The file you’re downloading is my code bundled with a special version of the webkit engine. I realized that the file size would be in the 60 MB range when making this decision, and modern computers don’t really have an issue with storage, so I went with it.

Writing this in web technologies also gave me a very large amount of control over how I wanted this to look, which was huge bonus for me.

This is great! One thought I have is that this would be even better with a similar homebrew FMS solution. Is this on your roadmap?

I have heard of others who have tried to replicate FMS (, for example), but these haven’t been documented very well yet, and look like they’re the work of single people, not the FRC community.

If there is a desire for this, sure. I’ll probably end up contacting existing open FMS maintainers to see who’s interested in a collaborative effort.

I’d be interested in getting something going to develop a full open source FMS.

Here is some of the stuff I worked on a while ago, mainly as a proof of concept: GitHub - 4ndr3w/Java-FRC-FMS: An unofficial FRC FMS written in Java

FMS -> DS is fully implemented. Robot mode(auto/tele), state, alliance, and station setting all work with the 2013 DS.
Since the DS->FMS stuff is not yet implemented, the FMS will just blindly send packets to the team’s DS IP without gathering status info, but it works.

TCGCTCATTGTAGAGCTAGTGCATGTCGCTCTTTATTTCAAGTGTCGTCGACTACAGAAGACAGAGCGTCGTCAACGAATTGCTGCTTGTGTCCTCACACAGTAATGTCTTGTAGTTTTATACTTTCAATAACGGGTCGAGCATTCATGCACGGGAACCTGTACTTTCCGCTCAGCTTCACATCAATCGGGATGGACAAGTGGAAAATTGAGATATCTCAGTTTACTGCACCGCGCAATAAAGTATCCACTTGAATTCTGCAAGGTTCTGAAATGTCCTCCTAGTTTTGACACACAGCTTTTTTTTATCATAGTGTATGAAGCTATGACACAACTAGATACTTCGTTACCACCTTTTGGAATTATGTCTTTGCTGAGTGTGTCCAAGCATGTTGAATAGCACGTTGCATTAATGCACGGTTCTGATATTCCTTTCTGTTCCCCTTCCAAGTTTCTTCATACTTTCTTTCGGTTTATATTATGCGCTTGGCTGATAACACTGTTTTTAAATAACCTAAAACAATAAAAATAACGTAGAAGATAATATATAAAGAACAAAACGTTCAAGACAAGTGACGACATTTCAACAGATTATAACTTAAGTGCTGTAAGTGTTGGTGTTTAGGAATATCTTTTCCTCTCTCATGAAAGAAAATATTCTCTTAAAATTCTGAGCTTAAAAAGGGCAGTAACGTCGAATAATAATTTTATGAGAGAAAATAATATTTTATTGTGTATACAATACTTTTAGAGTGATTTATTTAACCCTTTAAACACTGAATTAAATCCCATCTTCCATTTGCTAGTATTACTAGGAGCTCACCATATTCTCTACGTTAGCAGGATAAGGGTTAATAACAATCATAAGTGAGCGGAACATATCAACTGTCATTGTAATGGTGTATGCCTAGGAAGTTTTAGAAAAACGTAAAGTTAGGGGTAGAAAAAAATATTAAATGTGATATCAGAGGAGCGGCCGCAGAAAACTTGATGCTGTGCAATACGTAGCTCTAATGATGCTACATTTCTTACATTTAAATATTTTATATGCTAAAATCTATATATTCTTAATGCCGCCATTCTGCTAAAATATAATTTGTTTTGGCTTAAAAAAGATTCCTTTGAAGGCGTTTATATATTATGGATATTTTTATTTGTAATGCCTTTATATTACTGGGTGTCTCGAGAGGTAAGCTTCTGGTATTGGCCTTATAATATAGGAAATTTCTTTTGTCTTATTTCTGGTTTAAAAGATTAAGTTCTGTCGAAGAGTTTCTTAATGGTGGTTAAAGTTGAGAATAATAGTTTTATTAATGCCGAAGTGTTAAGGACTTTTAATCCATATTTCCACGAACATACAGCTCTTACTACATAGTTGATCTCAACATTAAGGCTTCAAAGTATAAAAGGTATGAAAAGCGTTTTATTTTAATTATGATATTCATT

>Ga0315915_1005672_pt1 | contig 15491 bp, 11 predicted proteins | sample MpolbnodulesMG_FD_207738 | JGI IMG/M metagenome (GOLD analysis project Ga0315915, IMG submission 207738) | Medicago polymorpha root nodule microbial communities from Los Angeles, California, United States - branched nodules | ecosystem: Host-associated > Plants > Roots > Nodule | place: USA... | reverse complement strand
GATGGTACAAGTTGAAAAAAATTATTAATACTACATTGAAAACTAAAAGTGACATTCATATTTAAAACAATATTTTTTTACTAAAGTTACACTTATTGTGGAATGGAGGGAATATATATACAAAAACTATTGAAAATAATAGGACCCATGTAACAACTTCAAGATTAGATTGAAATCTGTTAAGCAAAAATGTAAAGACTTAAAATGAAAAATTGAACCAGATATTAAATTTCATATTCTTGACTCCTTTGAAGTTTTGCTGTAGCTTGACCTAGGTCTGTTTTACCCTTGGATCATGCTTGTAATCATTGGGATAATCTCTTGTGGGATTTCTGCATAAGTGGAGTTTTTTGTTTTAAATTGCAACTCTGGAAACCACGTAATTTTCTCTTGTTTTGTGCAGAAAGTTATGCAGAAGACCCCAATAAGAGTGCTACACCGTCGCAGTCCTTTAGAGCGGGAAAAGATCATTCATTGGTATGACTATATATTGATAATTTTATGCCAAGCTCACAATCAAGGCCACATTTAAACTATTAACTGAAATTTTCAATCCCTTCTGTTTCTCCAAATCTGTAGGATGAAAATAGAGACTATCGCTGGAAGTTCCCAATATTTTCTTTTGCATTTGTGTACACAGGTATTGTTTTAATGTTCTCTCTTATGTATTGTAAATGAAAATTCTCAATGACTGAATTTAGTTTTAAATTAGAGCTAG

For anyone interested, I used this whitepaper as a reference for the protocol. Despite this being for the old Kiwibyte 2009 DS, it still works with the 2013 DS.

How much need is there for this type of FMS lite program? I have been working with my team to create an FMS Lite solution and just a few weeks ago we ran nearly 10 full matches with 3 different robots and no apparent issues. If there is a need for this we would be happy to prep it for release(as open source) :smiley:

Any idea when the OSX version will be released?

Need? None. We already have the FIRST-sanctioned FMS Lite, and the practice button on the real Driver Station.

It’s definitely more of a want. For example, FMS Lite hasn’t been updated since 2009, can’t be implemented very well at teams’ practice fields, and the underlying logic is not accessible to the of the community (minus NI and FIRST, of course). It stands as a decent (but old) solution for some offseason or preseason events. There really isn’t any way a team can set up an instance of FMS (homebrew or official) easily for their own purposes.

Plus, after Einstein 2012, I would personally prefer my team’s drivers practicing under some sort of FMS to more accurately approximate a real match – and not just driving with the Driver Station set to practice mode.